Chasing Alaska: A Portrait of the Last Frontier, Then and Now
By C.B. Bernard (Lions Press, $18.95)
The blurb: Bernard moved from New England to Sitka to work as a reporter. He learned that a distant relative made a similar trek a century earlier, and Bernard chases his ancestor's legacy throughout the state through artifacts, journals and correspondence.
Excerpt: "Southeast Alaskans call it a sucker hole when a patch of blue opens in the clouds and suckers you into thinking the sky is clearing. Tourist fall for them regularly. The locals know better, beaten down by the unrelenting rain that saturates these islands. There seems little chance of such false promises as I leave the harbor, no fragments of clarity, the sky resolutely overcast. Shadows paint the mountains with undertones of menace, though sun brightened the same snow-bitten peaks just yesterday, a rare cloudless winter day in Sitka. I'd hoped for two in a row. As my lazy wake spreads, other boats nod their assent of my wish -- less modest here, perhaps, where you measure misery by the calendar and dodge raindrops 230 days a year. The two weeks of uninterrupted sunshine that greeted my arrival in town served as opening act for the downpours, deluges, and drenchers that headlined the next fifteen without reprieve.
"My God, I thought. What have I done?"
By Bonnie Demerjian (Arcadia Publishing, $21.99)
The blurb: Part of the Images of America series -- which celebrates the history of neighborhoods, towns and cities across the country -- "Wrangell" tells the history of the Southeast Alaska town through a collection of photographs.
Excerpt: "The city of Wrangell often introduces itself as the town that has been ruled by three nations -- Russia, Britain, and the United States. In truth, earliest ownership dates from the prehistoric clan legends of the Stikine Tlingit. The Stikines were one of the most wealthy and powerful of the Tlingit tribes, numbering around 1,500 out of a total pre-contacted population of 8,000 Tlingits. Legend says they migrated to the Wrangell area from the upper Stikine River, settling first on various islands near the mouth before moving to Chugan-an or Waterfall Town, today called Mill Creek. One group then moved to a Wrangell Island site now called Old Town, but it was once named Kositlan or Willow Town by its residents."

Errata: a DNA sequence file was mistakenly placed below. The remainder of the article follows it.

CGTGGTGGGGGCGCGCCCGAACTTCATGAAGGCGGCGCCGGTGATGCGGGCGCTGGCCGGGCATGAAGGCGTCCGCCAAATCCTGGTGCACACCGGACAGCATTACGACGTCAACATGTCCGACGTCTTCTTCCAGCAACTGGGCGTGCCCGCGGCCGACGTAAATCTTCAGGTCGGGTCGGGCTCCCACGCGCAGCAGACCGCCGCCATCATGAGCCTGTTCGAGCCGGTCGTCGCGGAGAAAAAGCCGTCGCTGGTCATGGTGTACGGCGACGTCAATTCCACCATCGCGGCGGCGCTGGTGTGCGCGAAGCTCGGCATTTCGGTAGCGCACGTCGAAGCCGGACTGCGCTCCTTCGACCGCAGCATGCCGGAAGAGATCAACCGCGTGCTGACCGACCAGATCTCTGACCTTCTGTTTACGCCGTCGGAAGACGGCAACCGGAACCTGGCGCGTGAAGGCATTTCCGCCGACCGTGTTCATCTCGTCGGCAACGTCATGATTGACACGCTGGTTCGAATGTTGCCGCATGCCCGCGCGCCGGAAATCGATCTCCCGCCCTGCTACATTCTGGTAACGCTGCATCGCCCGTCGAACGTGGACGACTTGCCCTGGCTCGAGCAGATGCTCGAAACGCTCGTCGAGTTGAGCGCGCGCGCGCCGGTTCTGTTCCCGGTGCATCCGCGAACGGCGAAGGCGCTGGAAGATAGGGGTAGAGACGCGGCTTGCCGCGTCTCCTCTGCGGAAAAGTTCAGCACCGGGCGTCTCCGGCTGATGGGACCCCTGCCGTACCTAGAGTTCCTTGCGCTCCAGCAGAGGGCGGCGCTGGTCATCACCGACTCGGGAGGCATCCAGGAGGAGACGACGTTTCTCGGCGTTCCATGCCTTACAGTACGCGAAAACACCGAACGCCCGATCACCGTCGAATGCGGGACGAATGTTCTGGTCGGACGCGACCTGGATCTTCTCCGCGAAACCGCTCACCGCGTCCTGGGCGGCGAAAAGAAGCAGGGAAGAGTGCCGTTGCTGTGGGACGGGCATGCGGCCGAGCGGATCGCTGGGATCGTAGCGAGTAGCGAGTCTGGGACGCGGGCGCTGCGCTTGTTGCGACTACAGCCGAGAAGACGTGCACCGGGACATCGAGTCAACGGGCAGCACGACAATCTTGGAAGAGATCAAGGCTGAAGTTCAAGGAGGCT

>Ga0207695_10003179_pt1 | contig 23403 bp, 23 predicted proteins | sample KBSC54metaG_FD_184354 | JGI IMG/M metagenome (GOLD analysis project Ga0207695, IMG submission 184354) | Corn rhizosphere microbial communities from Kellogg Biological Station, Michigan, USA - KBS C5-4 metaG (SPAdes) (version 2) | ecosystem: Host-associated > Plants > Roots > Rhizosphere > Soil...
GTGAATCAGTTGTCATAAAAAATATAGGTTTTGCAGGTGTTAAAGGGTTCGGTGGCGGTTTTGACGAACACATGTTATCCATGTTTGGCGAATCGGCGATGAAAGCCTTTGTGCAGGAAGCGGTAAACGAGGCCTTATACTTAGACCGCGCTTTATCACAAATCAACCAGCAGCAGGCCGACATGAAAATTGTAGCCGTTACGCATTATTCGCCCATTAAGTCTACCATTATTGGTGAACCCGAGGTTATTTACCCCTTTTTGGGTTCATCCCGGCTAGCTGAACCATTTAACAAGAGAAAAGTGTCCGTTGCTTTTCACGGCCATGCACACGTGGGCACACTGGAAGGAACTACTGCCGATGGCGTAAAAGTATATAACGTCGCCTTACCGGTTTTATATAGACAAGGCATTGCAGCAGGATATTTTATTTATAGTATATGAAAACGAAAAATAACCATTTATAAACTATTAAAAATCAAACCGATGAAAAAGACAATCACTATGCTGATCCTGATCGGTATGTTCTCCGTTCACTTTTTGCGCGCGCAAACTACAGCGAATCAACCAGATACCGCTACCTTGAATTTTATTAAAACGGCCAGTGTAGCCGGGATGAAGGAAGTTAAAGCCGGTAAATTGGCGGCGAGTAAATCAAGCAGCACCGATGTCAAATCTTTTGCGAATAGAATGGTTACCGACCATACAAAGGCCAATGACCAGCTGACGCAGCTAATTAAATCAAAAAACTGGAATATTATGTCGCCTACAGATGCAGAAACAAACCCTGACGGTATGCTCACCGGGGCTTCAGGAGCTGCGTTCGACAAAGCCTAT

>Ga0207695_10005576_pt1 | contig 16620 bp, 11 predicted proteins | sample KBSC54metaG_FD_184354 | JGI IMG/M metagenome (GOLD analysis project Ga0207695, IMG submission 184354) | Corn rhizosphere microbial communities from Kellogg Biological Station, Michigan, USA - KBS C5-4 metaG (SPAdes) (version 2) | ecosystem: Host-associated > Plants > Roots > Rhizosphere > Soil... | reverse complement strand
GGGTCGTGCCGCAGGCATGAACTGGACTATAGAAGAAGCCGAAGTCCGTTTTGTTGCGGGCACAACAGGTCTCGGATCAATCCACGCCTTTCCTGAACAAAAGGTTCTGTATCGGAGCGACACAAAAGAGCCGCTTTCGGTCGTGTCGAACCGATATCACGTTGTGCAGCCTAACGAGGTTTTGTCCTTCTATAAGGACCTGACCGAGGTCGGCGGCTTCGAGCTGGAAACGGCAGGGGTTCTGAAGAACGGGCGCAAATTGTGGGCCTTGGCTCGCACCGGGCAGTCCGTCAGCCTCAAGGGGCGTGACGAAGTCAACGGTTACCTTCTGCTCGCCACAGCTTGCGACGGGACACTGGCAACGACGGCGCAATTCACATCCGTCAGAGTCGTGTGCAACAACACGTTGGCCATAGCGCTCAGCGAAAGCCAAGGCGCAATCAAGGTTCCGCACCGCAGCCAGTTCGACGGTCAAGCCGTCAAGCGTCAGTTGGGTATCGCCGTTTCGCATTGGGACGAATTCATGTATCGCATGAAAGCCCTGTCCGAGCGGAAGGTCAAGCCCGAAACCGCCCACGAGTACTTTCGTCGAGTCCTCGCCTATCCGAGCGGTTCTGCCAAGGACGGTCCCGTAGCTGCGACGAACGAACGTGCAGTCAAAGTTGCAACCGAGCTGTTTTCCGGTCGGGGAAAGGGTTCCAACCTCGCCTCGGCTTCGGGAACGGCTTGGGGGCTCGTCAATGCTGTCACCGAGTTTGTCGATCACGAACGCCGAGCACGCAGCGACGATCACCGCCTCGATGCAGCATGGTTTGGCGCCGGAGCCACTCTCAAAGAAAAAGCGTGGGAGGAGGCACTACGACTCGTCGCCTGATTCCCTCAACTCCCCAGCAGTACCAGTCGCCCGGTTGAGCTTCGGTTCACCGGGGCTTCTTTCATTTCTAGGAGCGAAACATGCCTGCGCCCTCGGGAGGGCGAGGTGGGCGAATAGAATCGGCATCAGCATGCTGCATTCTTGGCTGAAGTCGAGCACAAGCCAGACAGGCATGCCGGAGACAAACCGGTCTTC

The Hunted Whale
By James McGuane (W.W. Norton & Company, $39.95)
The blurb: A photographic exploration of the material culture of American whaling before the time of steam and diesel ships
Excerpt: "The beaked upper and lower jaws are bird-like. Their shape also resembles that of the bottlenose dolphin, a relative. The image of a living, breathing sperm whale is not immediately obvious when we look at this 50-foot skeleton. In life, the tissue that makes up its enormous head and the cartilage that shapes the 16-foot flukes give the mammal its signature look. The entire massive 'forehead' (comedians might call it a 'fivehead') is soft tissue with no bones. This 'negative space' that we must visualize as we look at just the bones contains the 'spermaceti organ' which makes up over 25 percent of the sperm whale's anatomy. Scientists speak of the foremost part of the head as the bulbous 'nose.' Whalers knew that just below the surface of the whale's head was a reservoir (the 'case') which held an enormous supply (600 gallons was typical) of a pure semiliquid: spermaceti oil. Biologists or chemists would say that it is more correctly described as a wax. Whalers also knew that additional ultravaluable product was to be found in the head, adjacent to the reservoir of spermaceti. They carefully isolated the parts that they called the 'whitehorse' and the 'junk.' Unlike the spermaceti, which could be stored with little or no processing, the whitehorse and junk would be carefully 'tried out' over the fires to extract its valuable liquids. Each barrel would be separated and labeled to indicate its higher value."
Compiled by Matt Sullivan, Anchorage Daily News